On September 9th, newly elected leader Erin O’Toole addressed his fellow Conservative Party members and Canadians. It was at this speech where O’Toole felt the need to draw a parallel between Canada’s first Prime Minister John A. Macdonald and the Métis leader Louis Riel.
The Métis Nation agree with O’Toole and the fact he mentioned modern Canadian politics is causing too much division and western alienation. Where the difference of opinion comes in is how O’Toole failed to address the needs and desires of the Métis Nation.
September 10, 2020 – Amidst the controversy over the toppling of statues of Sir John A. Macdonald, the new Conservative Party Leader is warning that those who are tearing down the statues of the country’s founders are dooming Canada to forget the lessons of history. He is contrasting Macdonald’s legacy with that of our Métis Nation leader Louis Riel, who Macdonald hanged for treason, to show how perceptions of our historical figures change with time and require a balanced look at history.
On this point, I agree that we should recognize both the contributions and shortcomings of our historical figures. I recognize both Macdonald and Riel as founders of Canada albeit with divergent visions of what this country should be.
I also agree when Mr. O’Toole says the story of Macdonald and Riel serves as a warning for modern-day politicians of what happens when Canada is divided, Western alienation takes root and people feel ignored by a distant government in Ottawa. How could I not when the alienation he is referring to is the betrayal and dispossession of the Métis people after our Provisional Government under Riel’s leadership negotiated the admission of Manitoba and western Canada into Confederation one hundred and fifty years ago.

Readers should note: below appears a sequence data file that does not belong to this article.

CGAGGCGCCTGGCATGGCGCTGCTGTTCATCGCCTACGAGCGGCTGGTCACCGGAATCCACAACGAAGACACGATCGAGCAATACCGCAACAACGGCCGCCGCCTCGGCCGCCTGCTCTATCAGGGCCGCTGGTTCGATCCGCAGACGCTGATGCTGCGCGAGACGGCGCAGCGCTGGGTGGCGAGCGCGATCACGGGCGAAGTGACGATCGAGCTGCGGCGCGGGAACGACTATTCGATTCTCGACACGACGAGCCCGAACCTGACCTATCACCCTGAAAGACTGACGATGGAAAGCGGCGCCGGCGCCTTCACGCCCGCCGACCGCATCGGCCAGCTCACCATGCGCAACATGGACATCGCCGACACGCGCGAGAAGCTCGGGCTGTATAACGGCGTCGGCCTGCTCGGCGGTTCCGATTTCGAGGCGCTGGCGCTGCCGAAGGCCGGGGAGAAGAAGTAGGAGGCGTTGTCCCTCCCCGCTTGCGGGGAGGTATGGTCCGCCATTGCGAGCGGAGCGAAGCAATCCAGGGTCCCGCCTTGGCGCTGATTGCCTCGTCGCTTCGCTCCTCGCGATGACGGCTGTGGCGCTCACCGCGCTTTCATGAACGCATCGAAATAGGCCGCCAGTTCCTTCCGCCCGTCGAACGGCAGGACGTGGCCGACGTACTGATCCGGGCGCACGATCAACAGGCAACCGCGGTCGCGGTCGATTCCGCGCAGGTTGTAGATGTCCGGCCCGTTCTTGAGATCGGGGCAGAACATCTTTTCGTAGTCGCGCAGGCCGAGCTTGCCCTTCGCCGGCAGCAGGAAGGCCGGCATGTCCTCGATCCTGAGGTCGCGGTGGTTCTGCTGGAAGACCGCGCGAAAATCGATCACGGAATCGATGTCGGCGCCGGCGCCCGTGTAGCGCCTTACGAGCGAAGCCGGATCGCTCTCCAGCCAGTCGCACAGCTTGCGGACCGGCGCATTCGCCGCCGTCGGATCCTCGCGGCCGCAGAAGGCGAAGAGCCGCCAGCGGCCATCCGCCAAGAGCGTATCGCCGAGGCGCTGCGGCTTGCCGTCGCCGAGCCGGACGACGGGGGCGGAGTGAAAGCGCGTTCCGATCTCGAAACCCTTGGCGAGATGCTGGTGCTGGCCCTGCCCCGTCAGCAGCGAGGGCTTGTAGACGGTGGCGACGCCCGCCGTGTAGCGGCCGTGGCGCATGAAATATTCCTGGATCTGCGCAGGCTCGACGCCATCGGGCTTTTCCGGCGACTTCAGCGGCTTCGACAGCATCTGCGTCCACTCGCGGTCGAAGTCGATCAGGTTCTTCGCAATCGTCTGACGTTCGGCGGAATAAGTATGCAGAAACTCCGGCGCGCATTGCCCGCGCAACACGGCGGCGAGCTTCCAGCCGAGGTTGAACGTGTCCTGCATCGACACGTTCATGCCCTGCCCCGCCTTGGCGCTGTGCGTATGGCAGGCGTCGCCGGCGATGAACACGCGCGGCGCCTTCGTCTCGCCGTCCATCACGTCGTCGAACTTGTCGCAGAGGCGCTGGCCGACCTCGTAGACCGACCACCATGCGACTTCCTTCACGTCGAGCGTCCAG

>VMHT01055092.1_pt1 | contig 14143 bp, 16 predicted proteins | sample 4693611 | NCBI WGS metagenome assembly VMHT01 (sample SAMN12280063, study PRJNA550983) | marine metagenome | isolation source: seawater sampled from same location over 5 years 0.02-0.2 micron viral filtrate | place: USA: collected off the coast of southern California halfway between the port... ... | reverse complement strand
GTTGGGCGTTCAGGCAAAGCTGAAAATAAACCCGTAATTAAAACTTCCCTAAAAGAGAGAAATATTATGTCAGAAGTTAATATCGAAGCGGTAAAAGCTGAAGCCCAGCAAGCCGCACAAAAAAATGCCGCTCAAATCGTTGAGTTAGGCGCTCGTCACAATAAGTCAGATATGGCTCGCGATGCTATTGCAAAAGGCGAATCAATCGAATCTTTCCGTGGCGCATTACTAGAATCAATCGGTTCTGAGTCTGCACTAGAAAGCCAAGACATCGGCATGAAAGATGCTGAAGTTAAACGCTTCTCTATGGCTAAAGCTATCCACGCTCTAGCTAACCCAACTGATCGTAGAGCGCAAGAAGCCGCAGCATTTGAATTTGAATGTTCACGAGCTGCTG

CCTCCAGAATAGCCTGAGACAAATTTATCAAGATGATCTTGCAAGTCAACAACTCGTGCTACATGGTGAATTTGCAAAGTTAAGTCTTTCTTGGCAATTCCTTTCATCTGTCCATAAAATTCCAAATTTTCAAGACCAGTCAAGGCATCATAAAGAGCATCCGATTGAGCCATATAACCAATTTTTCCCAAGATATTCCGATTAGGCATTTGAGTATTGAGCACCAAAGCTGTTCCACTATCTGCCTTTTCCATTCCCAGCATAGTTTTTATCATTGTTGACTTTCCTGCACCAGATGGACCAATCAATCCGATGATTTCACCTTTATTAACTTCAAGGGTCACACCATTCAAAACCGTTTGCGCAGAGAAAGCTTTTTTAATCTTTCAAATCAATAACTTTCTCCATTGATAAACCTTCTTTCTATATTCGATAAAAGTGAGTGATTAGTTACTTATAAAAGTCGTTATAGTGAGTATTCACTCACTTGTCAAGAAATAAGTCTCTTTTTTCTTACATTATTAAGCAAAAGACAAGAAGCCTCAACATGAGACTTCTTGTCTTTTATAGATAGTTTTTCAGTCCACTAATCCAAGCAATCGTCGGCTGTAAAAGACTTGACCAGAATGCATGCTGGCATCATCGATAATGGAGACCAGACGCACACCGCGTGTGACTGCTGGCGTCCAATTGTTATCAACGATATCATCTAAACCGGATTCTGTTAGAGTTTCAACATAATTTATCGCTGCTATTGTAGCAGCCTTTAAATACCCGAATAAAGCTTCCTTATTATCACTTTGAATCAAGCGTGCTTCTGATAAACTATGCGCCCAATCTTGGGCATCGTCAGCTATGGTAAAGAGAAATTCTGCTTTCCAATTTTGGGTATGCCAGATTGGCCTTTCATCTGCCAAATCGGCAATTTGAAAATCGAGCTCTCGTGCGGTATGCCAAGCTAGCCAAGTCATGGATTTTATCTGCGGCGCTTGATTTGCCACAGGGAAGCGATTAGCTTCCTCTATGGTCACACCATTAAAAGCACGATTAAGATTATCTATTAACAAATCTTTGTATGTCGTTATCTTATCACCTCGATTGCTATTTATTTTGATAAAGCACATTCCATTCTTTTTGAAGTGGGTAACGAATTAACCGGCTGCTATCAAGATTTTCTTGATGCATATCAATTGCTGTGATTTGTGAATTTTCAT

Where I take issue with the new Conservative Leader is the failure of his party with its base in western Canada to address the needs and aspirations of the citizens of the Métis Nation who are an integral part of western Canada. In his platform, he committed the Conservative Party under his leadership to improve the relationship between the Government and Indigenous peoples but the Métis Nation is conspicuous by its absence in the document.
History, it appears, is repeating itself. Reform Party leaders assured us that Riel’s Provisional Government was the model for their movement and the “West Wants In” yet we experienced a lost decade with a Harper government that did virtually nothing for our people.
I have recently written to Mr. O’Toole to seek a meeting to get a better understanding of where his Party stands on our issues and priorities. Let us hope that, despite references to Riel and western alienation, the omission of the Métis Nation from his platform does not doom the Conservative Party to forget the lessons of history once again.
David Chartrand, National Spokesperson, Métis National Council.
The MNC represents the Métis Nation in Canada at the national and international levels. The Métis Nation’s homeland includes the 3 Prairie Provinces and extends into the contiguous parts of British Columbia, Ontario, the Northwest Territories and the United States. There are approximately 400,000 Métis Nation citizens in Canada, roughly a quarter of all Aboriginal peoples in the country.